Between 6 and 4 million years ago, Eucyon began migrating across what is now the Bering Strait into Asia. There it developed into Canis lupus, the gray wolf. Canis lupus then spread further throughout Asia, eventually making its way into Europe, Africa, and India. It also evolved into both variations of itself and canines such as dholes and jackals. About 800,000 years ago canis lupus began tracing its ancestors’ migratory paths back into North America where it continued evolving; again into other wolf species, but also into such animals as the arctic fox and the coyote.
Throughout the next several millennia, wolves continually metamorphosed into various breeds of dogs. At some unknown point, they formed an alliance with humans. How, when and why this occurred are among the top questions for zoologists. It’s quite likely that a human somewhere along the way found an abandoned wolf puppy and, feeling empathy for the animal, kept it and managed to raise it. It’s also likely that canines began following humans, realizing the two-legged beings had a knack for capturing and killing large prey. When the humans moved on, the canines would descend upon the remains of whatever animal was left behind. This, of course, would make dogs scavengers, instead of hunters. But, in a brutal world of survival, that’s what was necessary.
It’s more probable, however, that all of these incidents took place a number of times, all over the world and over a number of years. As with other animals, such as horses and bovines, canine evolution eventually fell in line with human evolution; that is, their domestication coincided with the development of more complex and wide-spread human societies.
The close relationship humans generated with dogs means people began subjecting these animals to selective breeding, in which they were propagated for specific purposes. Initially, dogs served two primary roles in their union with humans: hunting game and herding livestock. Later, they were bred to be protectorates, guides, and, of course, companions. Consequently, we now have a plethora of dog breeds. No other animal displays such an extraordinary level of diversity in size, color and shape as canines.
Dogs’ sensibilities are extremely acute. While their visual resolving powers are less efficient than humans, their eyes are more sensitive to light and movement. Dogs can hear sounds four times farther away than humans and are able to locate the source of that sound in six-hundredths of a second. Dogs’ olfactory capabilities are their most extraordinary attribute. The average dog has over 200 million scent receptors in its nasal folds, compared to a human’s five million.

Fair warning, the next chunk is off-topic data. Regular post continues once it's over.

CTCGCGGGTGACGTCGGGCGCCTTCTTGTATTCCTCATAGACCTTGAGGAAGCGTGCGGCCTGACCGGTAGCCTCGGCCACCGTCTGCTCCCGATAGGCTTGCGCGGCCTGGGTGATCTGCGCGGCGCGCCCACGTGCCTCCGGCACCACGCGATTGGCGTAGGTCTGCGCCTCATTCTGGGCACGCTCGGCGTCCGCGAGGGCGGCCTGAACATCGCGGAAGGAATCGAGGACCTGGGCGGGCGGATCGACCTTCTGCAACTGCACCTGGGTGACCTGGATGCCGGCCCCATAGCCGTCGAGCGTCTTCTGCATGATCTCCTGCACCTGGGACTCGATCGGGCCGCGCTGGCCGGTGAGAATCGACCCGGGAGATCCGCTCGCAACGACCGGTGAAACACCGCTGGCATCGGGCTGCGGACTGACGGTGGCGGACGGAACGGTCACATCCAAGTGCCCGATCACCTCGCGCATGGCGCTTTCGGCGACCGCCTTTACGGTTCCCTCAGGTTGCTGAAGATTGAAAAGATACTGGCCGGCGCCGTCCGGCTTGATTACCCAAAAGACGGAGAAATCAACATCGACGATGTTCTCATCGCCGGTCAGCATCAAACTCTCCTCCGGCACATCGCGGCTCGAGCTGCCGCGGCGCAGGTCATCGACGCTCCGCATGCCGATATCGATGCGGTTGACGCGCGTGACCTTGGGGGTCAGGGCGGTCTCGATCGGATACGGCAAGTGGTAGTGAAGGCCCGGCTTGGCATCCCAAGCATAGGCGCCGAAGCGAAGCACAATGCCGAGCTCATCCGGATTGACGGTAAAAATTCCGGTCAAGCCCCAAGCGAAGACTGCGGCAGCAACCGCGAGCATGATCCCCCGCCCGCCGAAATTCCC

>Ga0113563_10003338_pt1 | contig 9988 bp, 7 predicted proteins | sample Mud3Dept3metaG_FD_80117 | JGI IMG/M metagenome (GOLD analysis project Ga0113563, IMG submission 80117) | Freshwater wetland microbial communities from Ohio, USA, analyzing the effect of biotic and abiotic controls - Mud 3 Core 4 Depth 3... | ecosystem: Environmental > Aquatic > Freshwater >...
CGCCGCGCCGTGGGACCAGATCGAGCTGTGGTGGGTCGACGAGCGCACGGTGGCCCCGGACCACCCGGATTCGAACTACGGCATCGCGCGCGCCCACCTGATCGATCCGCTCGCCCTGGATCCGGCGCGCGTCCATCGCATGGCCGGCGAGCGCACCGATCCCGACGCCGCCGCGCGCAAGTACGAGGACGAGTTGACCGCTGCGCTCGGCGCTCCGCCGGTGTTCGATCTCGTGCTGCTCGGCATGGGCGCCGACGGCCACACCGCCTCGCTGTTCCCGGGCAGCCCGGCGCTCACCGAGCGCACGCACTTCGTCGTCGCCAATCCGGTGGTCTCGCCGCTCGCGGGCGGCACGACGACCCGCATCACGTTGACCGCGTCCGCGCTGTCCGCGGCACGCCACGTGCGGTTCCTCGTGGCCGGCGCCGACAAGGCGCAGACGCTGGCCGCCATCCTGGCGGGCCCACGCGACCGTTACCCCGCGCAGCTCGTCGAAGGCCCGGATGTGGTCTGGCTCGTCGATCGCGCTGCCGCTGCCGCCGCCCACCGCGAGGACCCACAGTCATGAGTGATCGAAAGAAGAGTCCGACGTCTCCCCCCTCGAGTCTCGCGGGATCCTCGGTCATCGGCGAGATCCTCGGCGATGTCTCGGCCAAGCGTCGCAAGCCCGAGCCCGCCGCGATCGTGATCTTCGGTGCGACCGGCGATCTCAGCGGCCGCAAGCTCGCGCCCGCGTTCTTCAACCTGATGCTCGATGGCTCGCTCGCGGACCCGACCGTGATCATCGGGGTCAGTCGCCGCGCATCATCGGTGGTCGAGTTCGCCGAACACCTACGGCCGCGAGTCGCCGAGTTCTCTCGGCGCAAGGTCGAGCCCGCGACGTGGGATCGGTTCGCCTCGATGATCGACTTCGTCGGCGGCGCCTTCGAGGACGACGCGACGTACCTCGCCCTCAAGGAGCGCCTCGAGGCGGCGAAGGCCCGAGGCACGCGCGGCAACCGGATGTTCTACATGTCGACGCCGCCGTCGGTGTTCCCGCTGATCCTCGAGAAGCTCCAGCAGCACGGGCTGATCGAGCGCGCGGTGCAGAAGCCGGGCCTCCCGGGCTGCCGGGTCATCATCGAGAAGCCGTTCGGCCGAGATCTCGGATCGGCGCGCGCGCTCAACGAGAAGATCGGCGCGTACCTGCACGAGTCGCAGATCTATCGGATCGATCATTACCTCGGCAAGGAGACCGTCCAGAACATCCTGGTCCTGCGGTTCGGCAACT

Dogs are certainly among the most intelligent of mammals; perhaps the smartest among non-primates. Like humans, dogs appear to be sensitive to vocal inflections and emotional queues. A study at the University of Lincoln, United Kingdom, that dogs “form abstract mental representations of positive and negative emotional states, and are not simply displaying learned behaviours when responding to the expressions of people and other dogs.”
The researchers presented 17 domesticated dogs with pairings of images and sounds conveying different combinations of positive and negative emotional expressions in both humans and dogs. The sources of sensory input – photos of facial expressions and audio clips of vocalizations (voices or barks) from unfamiliar subjects – were played simultaneously to the dogs, without any prior training. Researcher noted the dogs spent more time looking at the facial expressions which matched the emotional state of the vocalization.
Another study in Hungary went further by conducting MRIs on 13 dogs – six border collies, five golden retrievers, a German shepherd and a Chinese crested. The animals were trained to lie motionless during the procedures, although they were awake and unrestrained. Researchers found that dogs processed words with the left hemisphere and processed pitch with the right hemisphere – just like humans.
We’ll never know when the bond between humans and dogs was established. Whether they save our lives, protect our property, or provide simple companionship, dogs are an indelible part of the human existence. For dog lovers such as myself, that relationship is indescribable.
* Name changed.
“Dogs: Their Fossil Relatives and Evolutionary History.” Richard H. Tedford & Xiaoming Wang. Columbia University Press, 2008.
“New Encyclopedia of the Dog.” Bruce Fogle, DVM. Dorling Kindersley, 2000.